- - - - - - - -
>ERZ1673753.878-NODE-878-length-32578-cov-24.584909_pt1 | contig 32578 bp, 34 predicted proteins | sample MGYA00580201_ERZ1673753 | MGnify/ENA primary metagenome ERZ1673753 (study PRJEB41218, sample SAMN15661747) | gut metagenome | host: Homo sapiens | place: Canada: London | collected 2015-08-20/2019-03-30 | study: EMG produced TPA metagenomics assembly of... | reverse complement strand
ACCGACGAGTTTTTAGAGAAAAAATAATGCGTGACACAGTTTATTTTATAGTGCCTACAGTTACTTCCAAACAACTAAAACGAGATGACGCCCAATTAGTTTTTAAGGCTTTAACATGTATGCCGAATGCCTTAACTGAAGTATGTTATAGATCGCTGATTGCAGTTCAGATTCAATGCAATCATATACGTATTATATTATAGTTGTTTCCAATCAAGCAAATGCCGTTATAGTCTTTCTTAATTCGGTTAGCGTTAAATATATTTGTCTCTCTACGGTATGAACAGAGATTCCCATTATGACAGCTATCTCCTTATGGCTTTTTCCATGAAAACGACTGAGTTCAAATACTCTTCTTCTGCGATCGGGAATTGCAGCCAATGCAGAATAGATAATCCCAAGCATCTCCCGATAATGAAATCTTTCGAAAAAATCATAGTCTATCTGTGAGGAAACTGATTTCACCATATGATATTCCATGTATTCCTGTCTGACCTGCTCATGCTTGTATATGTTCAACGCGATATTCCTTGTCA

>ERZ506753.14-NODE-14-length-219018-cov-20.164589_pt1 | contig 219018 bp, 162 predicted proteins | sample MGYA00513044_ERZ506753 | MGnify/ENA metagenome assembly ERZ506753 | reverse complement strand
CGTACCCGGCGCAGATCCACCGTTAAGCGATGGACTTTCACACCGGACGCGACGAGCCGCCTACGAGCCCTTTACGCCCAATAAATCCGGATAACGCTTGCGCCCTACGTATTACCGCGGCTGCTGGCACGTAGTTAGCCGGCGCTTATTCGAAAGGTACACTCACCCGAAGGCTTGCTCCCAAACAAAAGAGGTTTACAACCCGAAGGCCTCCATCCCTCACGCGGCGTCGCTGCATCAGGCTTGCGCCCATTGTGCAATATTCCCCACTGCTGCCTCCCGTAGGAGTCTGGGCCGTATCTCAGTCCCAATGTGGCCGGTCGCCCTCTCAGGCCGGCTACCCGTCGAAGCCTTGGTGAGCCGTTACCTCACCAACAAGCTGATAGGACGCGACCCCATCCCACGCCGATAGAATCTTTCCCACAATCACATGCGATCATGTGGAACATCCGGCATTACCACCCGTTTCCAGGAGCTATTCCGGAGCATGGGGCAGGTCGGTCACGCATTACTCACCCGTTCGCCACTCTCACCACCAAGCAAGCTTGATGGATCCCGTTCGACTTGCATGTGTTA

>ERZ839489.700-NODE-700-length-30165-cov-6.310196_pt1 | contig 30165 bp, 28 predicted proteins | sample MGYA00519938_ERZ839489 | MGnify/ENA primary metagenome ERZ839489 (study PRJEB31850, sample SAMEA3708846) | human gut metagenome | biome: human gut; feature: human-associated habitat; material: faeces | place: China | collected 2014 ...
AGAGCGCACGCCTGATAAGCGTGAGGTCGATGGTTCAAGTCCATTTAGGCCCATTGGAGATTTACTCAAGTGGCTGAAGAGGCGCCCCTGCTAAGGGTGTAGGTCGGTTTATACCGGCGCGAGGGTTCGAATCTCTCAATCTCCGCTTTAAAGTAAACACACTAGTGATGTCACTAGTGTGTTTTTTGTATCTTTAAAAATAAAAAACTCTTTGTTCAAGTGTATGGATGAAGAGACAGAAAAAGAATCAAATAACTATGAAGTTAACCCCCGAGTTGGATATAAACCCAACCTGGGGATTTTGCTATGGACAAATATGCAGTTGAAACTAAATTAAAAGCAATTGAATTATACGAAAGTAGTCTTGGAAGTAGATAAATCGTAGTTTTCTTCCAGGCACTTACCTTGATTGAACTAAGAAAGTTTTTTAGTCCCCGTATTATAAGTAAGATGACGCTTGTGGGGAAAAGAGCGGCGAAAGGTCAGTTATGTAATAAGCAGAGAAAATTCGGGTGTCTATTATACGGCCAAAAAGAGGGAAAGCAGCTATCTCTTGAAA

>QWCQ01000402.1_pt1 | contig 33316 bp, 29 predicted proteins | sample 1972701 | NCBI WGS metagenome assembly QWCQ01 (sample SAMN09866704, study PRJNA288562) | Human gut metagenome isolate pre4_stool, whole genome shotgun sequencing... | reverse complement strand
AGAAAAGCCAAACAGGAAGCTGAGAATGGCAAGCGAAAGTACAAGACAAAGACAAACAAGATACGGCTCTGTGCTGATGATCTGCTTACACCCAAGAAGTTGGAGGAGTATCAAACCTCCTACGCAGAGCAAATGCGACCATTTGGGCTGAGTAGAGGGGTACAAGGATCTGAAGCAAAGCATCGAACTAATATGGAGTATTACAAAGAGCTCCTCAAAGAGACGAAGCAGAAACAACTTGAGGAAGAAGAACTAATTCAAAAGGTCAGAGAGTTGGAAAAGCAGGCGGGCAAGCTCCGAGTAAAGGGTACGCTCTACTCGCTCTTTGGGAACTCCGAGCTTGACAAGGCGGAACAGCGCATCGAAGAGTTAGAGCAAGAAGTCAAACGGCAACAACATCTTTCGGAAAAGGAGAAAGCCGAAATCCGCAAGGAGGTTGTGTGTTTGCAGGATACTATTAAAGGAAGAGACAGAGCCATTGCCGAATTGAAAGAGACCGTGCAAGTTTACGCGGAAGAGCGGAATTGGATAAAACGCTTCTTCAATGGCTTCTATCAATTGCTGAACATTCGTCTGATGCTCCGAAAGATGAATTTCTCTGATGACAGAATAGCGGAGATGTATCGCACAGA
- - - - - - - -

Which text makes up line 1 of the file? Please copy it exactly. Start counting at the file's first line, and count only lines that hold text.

>ERZ1673753.878-NODE-878-length-32578-cov-24.584909_pt1 | contig 32578 bp, 34 predicted proteins | sample MGYA00580201_ERZ1673753 | MGnify/ENA primary metagenome ERZ1673753 (study PRJEB41218, sample SAMN15661747) | gut metagenome | host: Homo sapiens | place: Canada: London | collected 2015-08-20/2019-03-30 | study: EMG produced TPA metagenomics assembly of... | reverse complement strand